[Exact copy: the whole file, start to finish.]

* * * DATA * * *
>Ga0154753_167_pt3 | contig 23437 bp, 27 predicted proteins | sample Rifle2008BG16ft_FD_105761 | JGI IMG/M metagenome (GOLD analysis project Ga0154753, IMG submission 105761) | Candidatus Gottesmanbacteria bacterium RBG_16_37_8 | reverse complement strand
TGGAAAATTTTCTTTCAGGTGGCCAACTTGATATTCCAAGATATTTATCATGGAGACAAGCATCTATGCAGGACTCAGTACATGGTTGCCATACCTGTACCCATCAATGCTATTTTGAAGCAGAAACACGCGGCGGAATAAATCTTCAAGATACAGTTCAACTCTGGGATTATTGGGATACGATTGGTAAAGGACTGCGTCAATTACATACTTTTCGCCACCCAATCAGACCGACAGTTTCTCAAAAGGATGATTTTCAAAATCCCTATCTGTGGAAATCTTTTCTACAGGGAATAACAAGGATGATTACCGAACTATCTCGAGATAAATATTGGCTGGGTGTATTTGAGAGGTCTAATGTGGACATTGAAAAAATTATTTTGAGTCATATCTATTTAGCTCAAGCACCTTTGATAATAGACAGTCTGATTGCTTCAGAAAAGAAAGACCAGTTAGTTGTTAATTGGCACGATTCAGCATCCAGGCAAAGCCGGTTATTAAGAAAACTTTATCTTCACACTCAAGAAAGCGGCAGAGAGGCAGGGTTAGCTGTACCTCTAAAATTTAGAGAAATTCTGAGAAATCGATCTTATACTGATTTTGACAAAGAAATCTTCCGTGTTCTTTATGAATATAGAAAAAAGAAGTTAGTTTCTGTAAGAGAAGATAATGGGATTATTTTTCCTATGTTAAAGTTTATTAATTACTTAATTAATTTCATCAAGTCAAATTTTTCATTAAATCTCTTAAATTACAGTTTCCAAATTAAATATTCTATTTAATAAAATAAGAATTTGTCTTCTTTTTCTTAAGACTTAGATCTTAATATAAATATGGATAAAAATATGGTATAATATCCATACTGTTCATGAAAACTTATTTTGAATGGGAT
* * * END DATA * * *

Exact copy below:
>Ga0154753_167_pt3 | contig 23437 bp, 27 predicted proteins | sample Rifle2008BG16ft_FD_105761 | JGI IMG/M metagenome (GOLD analysis project Ga0154753, IMG submission 105761) | Candidatus Gottesmanbacteria bacterium RBG_16_37_8 | reverse complement strand
TGGAAAATTTTCTTTCAGGTGGCCAACTTGATATTCCAAGATATTTATCATGGAGACAAGCATCTATGCAGGACTCAGTACATGGTTGCCATACCTGTACCCATCAATGCTATTTTGAAGCAGAAACACGCGGCGGAATAAATCTTCAAGATACAGTTCAACTCTGGGATTATTGGGATACGATTGGTAAAGGACTGCGTCAATTACATACTTTTCGCCACCCAATCAGACCGACAGTTTCTCAAAAGGATGATTTTCAAAATCCCTATCTGTGGAAATCTTTTCTACAGGGAATAACAAGGATGATTACCGAACTATCTCGAGATAAATATTGGCTGGGTGTATTTGAGAGGTCTAATGTGGACATTGAAAAAATTATTTTGAGTCATATCTATTTAGCTCAAGCACCTTTGATAATAGACAGTCTGATTGCTTCAGAAAAGAAAGACCAGTTAGTTGTTAATTGGCACGATTCAGCATCCAGGCAAAGCCGGTTATTAAGAAAACTTTATCTTCACACTCAAGAAAGCGGCAGAGAGGCAGGGTTAGCTGTACCTCTAAAATTTAGAGAAATTCTGAGAAATCGATCTTATACTGATTTTGACAAAGAAATCTTCCGTGTTCTTTATGAATATAGAAAAAAGAAGTTAGTTTCTGTAAGAGAAGATAATGGGATTATTTTTCCTATGTTAAAGTTTATTAATTACTTAATTAATTTCATCAAGTCAAATTTTTCATTAAATCTCTTAAATTACAGTTTCCAAATTAAATATTCTATTTAATAAAATAAGAATTTGTCTTCTTTTTCTTAAGACTTAGATCTTAATATAAATATGGATAAAAATATGGTATAATATCCATACTGTTCATGAAAACTTATTTTGAATGGGAT